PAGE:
Who is going to create the new jobs America so desperately needs to get our economy back on track? This question is a subject of ongoing debate. Will small businesses create them? Big business? Well, according to a new survey by online employment platform oDesk, new jobs are already being generated by remote hiring.
oDesk found what it called “a significant shift” in how businesses are hiring and how workers are finding jobs:
“Businesses are growing by leveraging remote contractors to build distributed teams, and contractors, in turn, are earning more money and even starting their own small businesses.”
According to the oDesk Online Work Survey, employers are becoming more comfortable with the idea of remote workforces. More than half (54 percent) of employers have no preference as to where their workers are based. They’re also becoming more confident in relying on contractors or remote staff for critical or core business functions; 55 percent of employers say they give such work to remote contractors.
Ease of communication is one factor making employers feel more comfortable with this arrangement. More than three-fourths (77 percent) of employers communicate with their remote workers several times per week, the majority by email and Skype.
Why are companies turning to remote workforces? oDesk found two primary reasons. More than one-quarter (28 percent) of employers admit to having trouble finding the talent they need in the local workforce. And 21 percent say using an online workforce allows them to scale up or down quickly as needed.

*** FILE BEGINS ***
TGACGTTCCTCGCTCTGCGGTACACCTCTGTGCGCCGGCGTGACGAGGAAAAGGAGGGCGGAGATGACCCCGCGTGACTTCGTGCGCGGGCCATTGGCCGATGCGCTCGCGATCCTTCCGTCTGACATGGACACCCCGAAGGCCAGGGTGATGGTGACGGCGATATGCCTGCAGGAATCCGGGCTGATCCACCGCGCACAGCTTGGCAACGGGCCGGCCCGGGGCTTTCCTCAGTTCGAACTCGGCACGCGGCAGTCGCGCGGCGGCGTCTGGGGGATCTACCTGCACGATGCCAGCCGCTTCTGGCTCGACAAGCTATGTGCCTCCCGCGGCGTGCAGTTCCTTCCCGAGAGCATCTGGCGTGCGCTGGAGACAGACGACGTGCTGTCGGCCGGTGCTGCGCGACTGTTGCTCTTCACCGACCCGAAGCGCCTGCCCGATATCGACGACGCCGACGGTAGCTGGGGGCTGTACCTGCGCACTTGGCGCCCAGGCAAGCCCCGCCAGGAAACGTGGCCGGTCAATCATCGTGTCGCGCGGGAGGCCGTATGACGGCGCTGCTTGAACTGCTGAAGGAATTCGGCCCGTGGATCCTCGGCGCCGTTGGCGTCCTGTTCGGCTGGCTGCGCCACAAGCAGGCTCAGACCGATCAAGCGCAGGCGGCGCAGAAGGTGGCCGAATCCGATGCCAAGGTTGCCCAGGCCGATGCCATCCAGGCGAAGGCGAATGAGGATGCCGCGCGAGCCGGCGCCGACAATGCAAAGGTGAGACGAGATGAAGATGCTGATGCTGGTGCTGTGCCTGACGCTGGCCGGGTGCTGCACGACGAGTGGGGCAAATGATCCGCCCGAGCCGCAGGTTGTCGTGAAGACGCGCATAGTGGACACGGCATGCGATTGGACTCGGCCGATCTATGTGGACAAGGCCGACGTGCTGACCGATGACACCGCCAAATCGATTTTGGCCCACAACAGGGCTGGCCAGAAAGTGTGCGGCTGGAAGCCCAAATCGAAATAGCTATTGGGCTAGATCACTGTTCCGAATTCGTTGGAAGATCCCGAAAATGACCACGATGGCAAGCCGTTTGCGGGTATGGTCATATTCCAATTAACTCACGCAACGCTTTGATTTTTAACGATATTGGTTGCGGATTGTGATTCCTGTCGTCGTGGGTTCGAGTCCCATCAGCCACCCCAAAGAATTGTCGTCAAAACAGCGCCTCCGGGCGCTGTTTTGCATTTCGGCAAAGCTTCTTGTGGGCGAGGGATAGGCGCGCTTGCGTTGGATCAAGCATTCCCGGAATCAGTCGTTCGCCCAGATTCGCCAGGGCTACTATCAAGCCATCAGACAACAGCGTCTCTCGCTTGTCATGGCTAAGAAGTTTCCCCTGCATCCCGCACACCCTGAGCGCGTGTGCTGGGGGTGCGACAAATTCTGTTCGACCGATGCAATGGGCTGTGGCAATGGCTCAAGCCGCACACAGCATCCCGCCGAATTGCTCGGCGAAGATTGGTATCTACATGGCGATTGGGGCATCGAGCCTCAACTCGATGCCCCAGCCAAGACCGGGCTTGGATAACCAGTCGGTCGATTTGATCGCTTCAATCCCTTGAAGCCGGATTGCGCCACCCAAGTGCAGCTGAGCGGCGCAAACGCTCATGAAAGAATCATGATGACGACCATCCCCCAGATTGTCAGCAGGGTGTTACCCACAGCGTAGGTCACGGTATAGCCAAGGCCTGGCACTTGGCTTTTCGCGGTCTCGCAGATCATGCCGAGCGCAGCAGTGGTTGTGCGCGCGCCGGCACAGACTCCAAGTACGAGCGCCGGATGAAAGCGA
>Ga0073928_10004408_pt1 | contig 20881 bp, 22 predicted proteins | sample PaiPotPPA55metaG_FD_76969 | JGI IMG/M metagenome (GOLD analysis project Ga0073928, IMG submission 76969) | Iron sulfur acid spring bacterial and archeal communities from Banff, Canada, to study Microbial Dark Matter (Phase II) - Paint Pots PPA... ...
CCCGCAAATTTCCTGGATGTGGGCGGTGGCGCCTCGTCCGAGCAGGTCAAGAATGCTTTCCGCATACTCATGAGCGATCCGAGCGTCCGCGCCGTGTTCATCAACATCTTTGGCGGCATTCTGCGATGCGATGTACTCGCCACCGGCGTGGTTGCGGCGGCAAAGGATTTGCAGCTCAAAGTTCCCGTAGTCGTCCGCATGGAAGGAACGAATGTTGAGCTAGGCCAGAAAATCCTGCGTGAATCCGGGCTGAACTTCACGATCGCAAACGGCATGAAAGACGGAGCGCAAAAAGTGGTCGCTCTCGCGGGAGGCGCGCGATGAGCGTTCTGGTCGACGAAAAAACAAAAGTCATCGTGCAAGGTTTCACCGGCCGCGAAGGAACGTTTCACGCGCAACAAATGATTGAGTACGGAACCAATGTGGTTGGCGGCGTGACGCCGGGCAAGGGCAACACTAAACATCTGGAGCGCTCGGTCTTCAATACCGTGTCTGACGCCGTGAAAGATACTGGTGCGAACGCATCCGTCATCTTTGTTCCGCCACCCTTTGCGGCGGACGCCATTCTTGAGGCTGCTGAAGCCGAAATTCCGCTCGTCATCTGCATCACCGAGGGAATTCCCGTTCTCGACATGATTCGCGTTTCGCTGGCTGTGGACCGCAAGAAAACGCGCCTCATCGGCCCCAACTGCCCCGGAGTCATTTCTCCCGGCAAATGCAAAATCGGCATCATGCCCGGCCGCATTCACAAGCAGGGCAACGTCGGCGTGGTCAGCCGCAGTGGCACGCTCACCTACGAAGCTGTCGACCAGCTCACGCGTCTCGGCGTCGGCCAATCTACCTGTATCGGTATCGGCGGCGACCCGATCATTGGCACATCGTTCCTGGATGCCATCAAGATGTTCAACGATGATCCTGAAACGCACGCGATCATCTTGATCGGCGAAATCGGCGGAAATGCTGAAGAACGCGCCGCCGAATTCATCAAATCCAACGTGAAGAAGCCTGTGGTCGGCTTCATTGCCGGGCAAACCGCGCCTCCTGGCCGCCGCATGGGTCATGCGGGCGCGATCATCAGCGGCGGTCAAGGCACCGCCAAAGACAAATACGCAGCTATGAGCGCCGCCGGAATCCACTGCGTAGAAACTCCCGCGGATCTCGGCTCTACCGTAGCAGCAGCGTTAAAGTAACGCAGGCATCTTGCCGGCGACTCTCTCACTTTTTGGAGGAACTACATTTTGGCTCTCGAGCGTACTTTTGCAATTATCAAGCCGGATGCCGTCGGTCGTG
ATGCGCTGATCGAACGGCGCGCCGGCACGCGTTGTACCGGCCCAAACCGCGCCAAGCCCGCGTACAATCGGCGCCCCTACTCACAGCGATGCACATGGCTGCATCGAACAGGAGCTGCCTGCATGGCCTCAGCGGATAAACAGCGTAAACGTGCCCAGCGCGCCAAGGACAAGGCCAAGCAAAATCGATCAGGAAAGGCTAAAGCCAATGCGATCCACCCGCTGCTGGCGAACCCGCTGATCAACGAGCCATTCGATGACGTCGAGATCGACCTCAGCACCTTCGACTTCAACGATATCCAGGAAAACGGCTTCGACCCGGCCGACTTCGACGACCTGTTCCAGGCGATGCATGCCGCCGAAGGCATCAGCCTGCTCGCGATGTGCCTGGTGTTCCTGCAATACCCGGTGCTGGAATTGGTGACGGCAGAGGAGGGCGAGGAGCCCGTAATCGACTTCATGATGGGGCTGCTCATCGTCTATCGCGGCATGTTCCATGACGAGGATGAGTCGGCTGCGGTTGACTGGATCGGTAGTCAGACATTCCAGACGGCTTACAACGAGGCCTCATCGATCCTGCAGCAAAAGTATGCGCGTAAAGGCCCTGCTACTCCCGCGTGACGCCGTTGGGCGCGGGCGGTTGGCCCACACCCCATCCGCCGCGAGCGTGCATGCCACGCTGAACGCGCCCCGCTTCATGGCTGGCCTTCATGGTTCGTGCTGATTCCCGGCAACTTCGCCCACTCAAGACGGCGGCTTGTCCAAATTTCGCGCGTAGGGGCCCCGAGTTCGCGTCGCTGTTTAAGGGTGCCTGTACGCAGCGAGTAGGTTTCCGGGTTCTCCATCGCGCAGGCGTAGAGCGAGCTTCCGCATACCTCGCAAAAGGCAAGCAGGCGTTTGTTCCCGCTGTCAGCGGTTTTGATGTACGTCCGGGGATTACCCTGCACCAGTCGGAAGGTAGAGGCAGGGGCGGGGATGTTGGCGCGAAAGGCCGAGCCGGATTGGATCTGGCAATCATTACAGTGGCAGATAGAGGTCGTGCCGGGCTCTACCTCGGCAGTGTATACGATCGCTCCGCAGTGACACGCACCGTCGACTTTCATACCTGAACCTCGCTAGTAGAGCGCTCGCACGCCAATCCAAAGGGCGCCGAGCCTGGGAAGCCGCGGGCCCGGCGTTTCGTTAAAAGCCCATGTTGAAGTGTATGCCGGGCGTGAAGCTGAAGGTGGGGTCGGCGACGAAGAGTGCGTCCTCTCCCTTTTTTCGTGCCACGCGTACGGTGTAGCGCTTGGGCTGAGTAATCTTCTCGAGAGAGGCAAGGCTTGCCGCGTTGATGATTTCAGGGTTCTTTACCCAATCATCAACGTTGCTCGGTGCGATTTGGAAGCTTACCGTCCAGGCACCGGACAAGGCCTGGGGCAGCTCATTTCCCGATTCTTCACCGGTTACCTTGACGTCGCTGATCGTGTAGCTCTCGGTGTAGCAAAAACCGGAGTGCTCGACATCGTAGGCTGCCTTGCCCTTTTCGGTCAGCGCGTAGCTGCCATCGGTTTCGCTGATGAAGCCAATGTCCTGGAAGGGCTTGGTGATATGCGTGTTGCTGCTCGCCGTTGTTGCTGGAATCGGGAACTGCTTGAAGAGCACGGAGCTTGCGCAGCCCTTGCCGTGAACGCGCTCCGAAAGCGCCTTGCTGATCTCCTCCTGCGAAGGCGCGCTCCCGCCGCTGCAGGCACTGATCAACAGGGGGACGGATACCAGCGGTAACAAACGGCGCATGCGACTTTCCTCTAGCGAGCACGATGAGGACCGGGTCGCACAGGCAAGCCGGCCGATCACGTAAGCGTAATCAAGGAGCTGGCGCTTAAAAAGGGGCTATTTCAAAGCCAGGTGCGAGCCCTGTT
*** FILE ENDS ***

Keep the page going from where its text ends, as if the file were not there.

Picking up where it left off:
The arrangement is working. Half of employers surveyed said using online hiring to outsource has helped them grow company’s revenues, size or scope of service. In fact, 17 percent of the employers surveyed have grown their businesses by 50 percent in the last year.
One of the most interesting findings of oDesk’s survey is that contractors who seek work through online hiring sources are increasingly seeing themselves not just as employees, but as entrepreneurs. In fact, many are starting their own small businesses and using online employment channels not only to find clients, but to look for other contractors to help them get the work done. In fact, 35 percent of the contractors in the survey say their primary source of work is other contractors.
More than three-fourths (77 percent) of contractors think of the online work as their own businesses. And those businesses are growing: 66 percent of online contractors expect to make more money overall this year than in 2010, and 57 percent say they are charging a higher hourly rate than they did last year.